The realization of energy transition is a socially important, but costly, exercise. To keep the costs of this transition to a minimum, it is important to uphold the basic principles of the organization of the electricity market. These are conclusions drawn by Machiel Mulder, professor of Regulation of Energy Markets at the University of Groningen, on the basis of research on the effects of sustainable energy on electricity market forces. The research was funded by the Netherlands Organisation for Scientific Research (NWO), EnergieNederland, TenneT, NetbeheerNederland, VEMW and the Dutch consumer association (de Consumentenbond), with support from the Authority for Consumers & Markets (ACM) and Statkraft.
The Netherlands has undertaken to increase the proportion of renewable energy in its total electricity consumption from the current 15% to approximately 60% by 2030. Cost management is crucial if this highly ambitious goal is to be achieved. According to Mulder, it is essential to embrace the principles of electricity market forces. ‘The electricity market has evolved into its current form over the past 20 years and seems to be functioning well: more competition, lower prices, innovation in the consumer market and sufficient investment have all led to a reliable electricity supply. The electricity market has become increasingly international, resulting in lower generation costs, more competition and greater supply security.’
Mulder is arguing the case for an integrated international electricity market. ‘Removing the barriers to international trade in electricity and choosing international instead of national or local objectives will help us to keep the costs of the energy transition to a minimum. Local energy systems may seem attractive, but they increase the costs of energy transition and are therefore less successful. By trying to find sustainable solutions for their own energy demands, regions are actually increasing the bill for society as a whole. On an international market, everyone can benefit from peaks in production, for example from windmills in a neighbouring country, while a region that uses only the energy it generates itself will miss out on this opportunity and end up paying more.’
A region that wants to supply its own energy will face higher costs for fluctuations in the supply of wind and solar power than it would in an international market. Mulder: ‘Experience in Germany, where the energy transition is already fairly advanced, shows that the electricity market is perfectly able to cope with increased fluctuation in the supply of energy from renewable sources. The market system provides enough flexibility without the need to invest in electricity storage.’
To keep the costs of the energy transition in check, it is also important to incorporate market incentives in subsidy schemes for sustainable energy wherever possible, says Mulder. ‘In the past, guaranteed compensation for producing renewable energy, irrespective of the price of electricity, proved to be a good incentive, but this is not sustainable. Schemes like this are expensive, lead to unnecessary profits for people who invest in solar panels, for example, and interfere with the energy market. A commitment system like the one introduced in England is a good example of a system that keeps the costs of sustainable energy to a minimum. Suppliers are obliged to supply a specific percentage of sustainable energy, so look for the cheapest suppliers themselves. This not only causes prices to drop, but also means that more sustainable energy is realized for the same amount of subsidy. In the Netherlands, the SDE+ subsidy scheme encourages the reduction of the cost of sustainable energy.’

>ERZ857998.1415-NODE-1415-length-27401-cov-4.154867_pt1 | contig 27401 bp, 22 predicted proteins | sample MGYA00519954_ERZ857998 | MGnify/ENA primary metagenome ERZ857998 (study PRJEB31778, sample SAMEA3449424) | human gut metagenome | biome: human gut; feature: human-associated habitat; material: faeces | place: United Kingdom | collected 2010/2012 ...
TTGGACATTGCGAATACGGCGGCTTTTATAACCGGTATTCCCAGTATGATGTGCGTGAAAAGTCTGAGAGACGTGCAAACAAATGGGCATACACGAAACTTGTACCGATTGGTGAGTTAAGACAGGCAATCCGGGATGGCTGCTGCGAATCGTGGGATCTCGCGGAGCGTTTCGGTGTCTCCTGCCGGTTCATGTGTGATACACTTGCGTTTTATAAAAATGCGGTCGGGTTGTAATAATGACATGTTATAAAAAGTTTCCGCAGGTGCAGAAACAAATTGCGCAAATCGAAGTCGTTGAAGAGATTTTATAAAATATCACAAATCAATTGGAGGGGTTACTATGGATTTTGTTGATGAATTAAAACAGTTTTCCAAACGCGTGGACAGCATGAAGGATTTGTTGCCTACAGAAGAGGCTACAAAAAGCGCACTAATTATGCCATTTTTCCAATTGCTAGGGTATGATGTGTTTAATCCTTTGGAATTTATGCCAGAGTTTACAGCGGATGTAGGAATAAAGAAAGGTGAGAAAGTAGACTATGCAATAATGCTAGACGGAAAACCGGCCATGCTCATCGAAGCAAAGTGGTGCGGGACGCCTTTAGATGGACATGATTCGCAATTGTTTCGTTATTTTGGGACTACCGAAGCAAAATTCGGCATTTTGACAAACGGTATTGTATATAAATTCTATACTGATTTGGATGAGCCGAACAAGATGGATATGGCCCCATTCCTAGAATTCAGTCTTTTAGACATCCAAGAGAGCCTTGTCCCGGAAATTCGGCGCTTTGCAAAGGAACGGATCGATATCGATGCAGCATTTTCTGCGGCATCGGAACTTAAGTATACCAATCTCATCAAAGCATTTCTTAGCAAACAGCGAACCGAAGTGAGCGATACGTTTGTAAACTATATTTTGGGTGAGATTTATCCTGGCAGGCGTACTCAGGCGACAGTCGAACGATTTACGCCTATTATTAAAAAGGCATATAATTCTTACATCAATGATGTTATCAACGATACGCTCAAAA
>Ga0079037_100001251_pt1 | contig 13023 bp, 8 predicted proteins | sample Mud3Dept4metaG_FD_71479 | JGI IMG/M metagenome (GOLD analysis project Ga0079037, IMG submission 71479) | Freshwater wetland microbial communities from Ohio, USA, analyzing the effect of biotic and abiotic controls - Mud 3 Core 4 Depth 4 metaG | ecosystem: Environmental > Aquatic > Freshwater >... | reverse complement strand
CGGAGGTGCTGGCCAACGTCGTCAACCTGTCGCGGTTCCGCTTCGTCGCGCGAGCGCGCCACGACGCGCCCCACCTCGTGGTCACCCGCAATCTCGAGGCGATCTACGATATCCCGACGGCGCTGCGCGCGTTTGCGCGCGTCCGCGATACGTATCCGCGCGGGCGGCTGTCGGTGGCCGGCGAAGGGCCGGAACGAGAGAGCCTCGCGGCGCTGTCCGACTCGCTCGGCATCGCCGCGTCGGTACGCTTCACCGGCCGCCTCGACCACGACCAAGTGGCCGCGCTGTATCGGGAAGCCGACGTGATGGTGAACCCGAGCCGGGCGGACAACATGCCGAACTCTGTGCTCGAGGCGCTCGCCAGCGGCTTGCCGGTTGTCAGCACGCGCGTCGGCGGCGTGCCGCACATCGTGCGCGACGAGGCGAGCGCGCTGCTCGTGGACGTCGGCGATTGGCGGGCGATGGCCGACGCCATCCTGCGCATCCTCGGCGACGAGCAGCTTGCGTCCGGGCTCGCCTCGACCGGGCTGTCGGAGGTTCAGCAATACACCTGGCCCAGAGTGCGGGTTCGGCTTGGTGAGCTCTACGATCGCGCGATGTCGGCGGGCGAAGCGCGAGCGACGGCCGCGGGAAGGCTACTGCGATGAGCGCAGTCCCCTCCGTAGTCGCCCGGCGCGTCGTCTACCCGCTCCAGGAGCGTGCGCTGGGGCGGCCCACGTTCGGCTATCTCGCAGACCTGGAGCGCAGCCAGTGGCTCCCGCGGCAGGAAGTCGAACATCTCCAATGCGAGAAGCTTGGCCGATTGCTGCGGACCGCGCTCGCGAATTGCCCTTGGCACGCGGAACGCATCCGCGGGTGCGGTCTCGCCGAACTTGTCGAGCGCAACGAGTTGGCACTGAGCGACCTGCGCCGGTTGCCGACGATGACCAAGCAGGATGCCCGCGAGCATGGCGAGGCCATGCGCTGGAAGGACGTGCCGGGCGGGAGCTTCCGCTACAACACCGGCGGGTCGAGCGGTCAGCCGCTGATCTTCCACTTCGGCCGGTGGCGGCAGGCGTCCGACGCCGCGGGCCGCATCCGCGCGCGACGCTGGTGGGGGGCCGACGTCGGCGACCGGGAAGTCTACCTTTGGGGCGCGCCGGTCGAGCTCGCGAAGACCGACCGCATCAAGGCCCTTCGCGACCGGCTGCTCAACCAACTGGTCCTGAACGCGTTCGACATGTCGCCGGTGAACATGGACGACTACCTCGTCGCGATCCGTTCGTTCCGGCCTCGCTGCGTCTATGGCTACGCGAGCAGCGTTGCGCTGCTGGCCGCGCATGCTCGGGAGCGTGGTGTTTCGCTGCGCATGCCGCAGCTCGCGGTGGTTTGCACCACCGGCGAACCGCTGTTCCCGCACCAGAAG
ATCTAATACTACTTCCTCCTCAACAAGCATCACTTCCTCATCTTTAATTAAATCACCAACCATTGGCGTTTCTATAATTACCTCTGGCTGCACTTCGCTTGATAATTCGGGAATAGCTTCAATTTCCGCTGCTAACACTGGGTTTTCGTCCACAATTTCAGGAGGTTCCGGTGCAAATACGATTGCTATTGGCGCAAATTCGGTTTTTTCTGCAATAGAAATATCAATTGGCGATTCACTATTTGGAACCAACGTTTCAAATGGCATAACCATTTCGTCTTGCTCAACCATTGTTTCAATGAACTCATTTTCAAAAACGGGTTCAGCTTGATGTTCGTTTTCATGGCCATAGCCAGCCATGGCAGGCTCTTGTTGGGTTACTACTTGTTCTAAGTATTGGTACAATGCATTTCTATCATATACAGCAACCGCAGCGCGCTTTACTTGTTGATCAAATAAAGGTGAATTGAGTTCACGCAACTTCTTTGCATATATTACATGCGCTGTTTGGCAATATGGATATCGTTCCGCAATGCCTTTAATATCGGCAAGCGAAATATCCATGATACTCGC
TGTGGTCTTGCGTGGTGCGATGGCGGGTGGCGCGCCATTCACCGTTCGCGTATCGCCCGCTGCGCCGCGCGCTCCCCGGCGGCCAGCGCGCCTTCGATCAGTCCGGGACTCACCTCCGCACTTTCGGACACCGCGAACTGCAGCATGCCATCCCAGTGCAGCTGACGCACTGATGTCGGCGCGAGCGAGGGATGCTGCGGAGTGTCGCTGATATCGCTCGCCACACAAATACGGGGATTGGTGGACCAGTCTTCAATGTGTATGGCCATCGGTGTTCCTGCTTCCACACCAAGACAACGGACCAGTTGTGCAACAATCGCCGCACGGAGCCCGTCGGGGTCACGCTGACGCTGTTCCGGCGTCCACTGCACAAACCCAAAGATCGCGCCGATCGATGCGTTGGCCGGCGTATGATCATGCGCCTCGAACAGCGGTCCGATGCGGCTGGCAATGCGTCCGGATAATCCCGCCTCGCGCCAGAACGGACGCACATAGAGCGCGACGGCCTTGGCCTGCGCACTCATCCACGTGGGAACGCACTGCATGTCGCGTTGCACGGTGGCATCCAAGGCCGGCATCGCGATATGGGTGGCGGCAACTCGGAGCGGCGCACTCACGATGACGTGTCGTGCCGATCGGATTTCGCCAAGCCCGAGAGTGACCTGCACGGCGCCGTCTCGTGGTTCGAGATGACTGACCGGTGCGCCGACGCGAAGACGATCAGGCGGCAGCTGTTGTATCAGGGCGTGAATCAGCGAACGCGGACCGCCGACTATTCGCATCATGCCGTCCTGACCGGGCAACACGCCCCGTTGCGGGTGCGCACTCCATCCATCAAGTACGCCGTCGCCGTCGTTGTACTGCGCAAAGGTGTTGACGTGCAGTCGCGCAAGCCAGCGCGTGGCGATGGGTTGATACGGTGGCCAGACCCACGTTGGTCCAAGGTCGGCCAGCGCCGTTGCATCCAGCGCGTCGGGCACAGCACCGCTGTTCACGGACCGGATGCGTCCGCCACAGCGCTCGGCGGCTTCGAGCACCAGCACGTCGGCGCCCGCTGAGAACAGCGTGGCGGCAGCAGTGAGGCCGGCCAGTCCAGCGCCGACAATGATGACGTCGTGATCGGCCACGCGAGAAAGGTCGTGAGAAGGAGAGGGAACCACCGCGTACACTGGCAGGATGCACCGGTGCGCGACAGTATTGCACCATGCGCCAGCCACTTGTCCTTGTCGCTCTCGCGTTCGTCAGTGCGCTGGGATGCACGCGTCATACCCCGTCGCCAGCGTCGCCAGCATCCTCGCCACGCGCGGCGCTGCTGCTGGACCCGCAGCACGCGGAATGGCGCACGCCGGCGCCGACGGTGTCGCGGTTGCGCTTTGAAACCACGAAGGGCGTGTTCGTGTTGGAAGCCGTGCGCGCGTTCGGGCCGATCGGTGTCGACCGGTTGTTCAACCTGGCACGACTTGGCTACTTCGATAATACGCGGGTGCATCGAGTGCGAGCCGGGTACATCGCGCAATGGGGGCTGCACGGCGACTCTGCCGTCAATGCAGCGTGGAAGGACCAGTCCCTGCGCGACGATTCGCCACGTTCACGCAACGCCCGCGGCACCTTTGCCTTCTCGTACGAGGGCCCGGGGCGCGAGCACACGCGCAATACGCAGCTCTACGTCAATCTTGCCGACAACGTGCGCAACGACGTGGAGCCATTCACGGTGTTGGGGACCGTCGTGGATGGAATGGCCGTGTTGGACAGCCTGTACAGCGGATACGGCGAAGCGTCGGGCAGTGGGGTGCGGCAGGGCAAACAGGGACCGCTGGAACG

The ultimate aim of energy transition is to reduce CO2 emissions. National policy designed to stimulate the energy transition has a direct impact on all those taking part in the trading system through the European Emissions Trading System (ETS): it becomes cheaper for electricity companies and the chemical industry, for example, to reduce their emissions. Energy transition therefore provides enough financial leeway to do more about reducing emissions than strictly necessary under the terms of the trading system.
Mulder: ‘The simplest way for governments, companies and citizens to realize this reduction in emissions is to buy up emission rights and cancel them without using them. This increases scarcity in the market for emission rights, causing the price of CO2 rights to rise and prompting more action to reduce emissions somewhere within the ETS. In this way, we will not only ensure that more of the energy we consume is sustainable energy, but we will reduce CO2 emissions too.’
> More news from the Faculty of Economics and Business
> FEB experts in the media
Northern Netherlands Top Dutch Solar Racing team joins forces to prepare for solar race in Morocco.
From Zwarte Piet (‘Black Pete’) to the coronavirus, from immigration to education, and from farmers and nitrogen to the housing market: the Netherlands is increasingly becoming polarized. In every debate, the standpoints seem to be growing further...
Proverbs. Without thinking about it, we make use of them daily. But our society is constantly changing. Are these ancient wisdoms any use to us still? Young researchers from various disciplines, among whom are many members of the Young Academy...
The UG website uses functional and anonymous analytics cookies. Please answer the question of whether or not you want to accept other cookies (such as tracking cookies).
If no choice is made, only basic cookies will be stored. More information